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I keep a box of tissues by the couch. It’s a necessary precaution because I cry at nearly everything on my TV screen. A reunion, of any kind – on the news, a talk show, in a film – I’m in floods. An advert involving a sweet old man? Gone. I have even been known to dry my eyes during a Maury Show makeover. But the biggest offenders, the TV moments that really make me weep, are those that come from my favourite television series, whose characters I get to know; characters who often – spoiler alert – die. Shows that I shouldn’t be allowed to watch but can’t resist, like The West Wing (R.I.P) – a series that brought me to tears nearly every episode. I’ve always been like this. I am a crier. A softy. Sensitive. Call it what you like, I have been “in touch with my emotions” from a young age. My mum banned me from watching Animal Hospital when I was 10. And when I was 15? She came home to find me so hysterical she thought someone had died. They had – on ER.
There have been many TV scenes that have reduced me to tears – episodes that have left me so distraught I couldn’t possibly imagine laughing again. Ahead, the episodes that catch in my throat and still make me cry my eyes out 16 years later.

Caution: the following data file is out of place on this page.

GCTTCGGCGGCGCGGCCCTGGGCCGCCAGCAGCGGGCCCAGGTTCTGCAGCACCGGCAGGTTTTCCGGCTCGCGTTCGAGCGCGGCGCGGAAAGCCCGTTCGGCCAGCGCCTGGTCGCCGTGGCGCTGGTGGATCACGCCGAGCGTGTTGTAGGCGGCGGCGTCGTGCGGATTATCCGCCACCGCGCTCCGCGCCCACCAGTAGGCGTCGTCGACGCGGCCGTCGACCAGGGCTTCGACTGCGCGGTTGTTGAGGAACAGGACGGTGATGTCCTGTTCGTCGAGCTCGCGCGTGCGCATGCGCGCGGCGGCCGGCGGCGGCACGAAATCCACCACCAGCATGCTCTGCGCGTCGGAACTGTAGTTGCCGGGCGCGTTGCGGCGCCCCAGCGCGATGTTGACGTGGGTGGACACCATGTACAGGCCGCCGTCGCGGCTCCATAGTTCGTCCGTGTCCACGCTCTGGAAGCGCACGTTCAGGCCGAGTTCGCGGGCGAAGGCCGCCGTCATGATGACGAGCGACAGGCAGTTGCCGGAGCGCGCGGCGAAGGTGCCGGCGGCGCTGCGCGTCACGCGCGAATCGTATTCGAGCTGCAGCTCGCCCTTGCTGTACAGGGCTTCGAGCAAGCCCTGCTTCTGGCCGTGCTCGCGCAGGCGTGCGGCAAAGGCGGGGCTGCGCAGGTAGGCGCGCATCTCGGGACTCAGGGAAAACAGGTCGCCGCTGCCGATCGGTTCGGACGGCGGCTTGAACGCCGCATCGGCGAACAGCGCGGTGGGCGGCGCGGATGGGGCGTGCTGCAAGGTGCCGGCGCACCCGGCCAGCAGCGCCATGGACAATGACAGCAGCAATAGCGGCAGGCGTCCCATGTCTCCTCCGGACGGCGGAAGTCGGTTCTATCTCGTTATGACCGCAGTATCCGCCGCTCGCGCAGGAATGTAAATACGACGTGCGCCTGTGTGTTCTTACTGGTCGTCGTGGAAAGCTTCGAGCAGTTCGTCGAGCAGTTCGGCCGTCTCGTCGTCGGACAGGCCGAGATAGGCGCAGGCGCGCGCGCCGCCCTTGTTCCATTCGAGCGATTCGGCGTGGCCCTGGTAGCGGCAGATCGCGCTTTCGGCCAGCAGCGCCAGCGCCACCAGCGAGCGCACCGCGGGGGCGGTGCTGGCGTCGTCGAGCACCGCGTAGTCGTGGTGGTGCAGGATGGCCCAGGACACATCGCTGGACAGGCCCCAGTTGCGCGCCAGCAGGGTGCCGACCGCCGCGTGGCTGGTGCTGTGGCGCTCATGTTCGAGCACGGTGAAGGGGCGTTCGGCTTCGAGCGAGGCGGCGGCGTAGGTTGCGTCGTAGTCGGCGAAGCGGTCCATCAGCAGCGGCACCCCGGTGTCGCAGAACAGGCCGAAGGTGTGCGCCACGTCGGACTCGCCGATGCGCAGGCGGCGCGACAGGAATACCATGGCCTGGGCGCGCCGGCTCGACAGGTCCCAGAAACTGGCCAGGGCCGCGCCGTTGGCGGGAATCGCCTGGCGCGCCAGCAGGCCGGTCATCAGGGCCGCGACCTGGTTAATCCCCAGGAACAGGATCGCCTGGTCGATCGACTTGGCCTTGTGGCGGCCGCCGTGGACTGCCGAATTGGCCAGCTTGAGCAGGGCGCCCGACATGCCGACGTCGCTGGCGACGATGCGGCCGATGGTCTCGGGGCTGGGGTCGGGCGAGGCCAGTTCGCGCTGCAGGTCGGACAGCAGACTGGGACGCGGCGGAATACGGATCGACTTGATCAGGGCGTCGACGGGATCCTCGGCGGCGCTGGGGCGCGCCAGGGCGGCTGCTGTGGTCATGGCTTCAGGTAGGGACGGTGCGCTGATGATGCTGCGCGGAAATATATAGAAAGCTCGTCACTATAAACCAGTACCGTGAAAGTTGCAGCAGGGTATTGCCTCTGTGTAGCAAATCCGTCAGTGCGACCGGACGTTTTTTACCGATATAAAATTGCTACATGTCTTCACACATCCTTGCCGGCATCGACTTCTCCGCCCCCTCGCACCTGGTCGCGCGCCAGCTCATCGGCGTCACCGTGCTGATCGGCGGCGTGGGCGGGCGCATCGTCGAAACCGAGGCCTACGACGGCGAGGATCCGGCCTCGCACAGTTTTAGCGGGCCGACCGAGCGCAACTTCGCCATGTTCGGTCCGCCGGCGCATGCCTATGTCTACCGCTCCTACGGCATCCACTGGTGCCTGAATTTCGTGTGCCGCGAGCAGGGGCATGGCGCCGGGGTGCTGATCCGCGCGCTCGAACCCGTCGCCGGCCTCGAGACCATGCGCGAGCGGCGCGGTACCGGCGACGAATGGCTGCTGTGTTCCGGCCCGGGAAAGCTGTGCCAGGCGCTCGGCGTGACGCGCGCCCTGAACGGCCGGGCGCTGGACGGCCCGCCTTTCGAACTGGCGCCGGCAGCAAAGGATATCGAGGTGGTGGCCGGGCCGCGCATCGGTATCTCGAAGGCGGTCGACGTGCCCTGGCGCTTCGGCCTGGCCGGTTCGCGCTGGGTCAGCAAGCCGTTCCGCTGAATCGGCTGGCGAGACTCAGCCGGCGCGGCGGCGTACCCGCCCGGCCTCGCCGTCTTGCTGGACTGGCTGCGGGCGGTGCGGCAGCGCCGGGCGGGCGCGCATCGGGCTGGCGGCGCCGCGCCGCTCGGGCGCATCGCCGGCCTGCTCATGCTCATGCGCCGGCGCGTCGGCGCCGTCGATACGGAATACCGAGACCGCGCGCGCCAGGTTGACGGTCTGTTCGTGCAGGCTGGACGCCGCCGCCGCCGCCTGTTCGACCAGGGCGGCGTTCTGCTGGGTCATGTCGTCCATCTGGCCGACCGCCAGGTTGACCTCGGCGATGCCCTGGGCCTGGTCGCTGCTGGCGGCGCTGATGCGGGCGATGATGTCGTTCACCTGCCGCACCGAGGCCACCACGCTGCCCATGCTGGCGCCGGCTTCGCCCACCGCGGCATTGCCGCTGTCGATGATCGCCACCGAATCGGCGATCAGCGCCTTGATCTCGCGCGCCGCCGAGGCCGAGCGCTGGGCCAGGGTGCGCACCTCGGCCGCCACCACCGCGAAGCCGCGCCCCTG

Warning: there are plenty of spoilers ahead. If you still haven’t got round to watching The Wire, now might be the time to do it.
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Episode: "Be Still My Heart"
The episode in question of ER that had me hysterically crying an hour after it was over? It’s not the one where Dr. Greene dies. Nope, the one that really made me lose it was when Lucy died after being stabbed by a schizophrenic patient and a severely wounded Carter can’t do anything but watch her bleed out. Inconsolable.
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Fresh Prince of Bel Air
Episode: "Papa’s Got A Brand New Excuse"
If you were born in the ‘80s, you probably watched Fresh Prince. And if you watched Fresh Prince, you definitely cried your eyes out when this happened. The sobs you can hear from the studio audience aren’t canned – Will Smith did this scene in one take and there wasn’t a dry eye on set.
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Episode: "The Interview"
Whether you love him or love to hate him, it’s impossible not to feel sorry for David Brent in this episode as he finally abandons the bravado and begs to keep his job. The pause that follows after he’s been told to leave is so excruciating I’m squirming just thinking about it.
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Episode: "Cleaning Up"
Michael B. Jordan will always be Wallace from The Wire to me. And I can’t look at those eyes without my own welling up when I watch this cruel scene.
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Episode: "The Te of Pacey"
When Pacey tells his drunk tyrant of a father “it’s your job to love me” my teenage heart broke in two. His vulnerability in this scene is so raw, I made it my job to love him after watching it.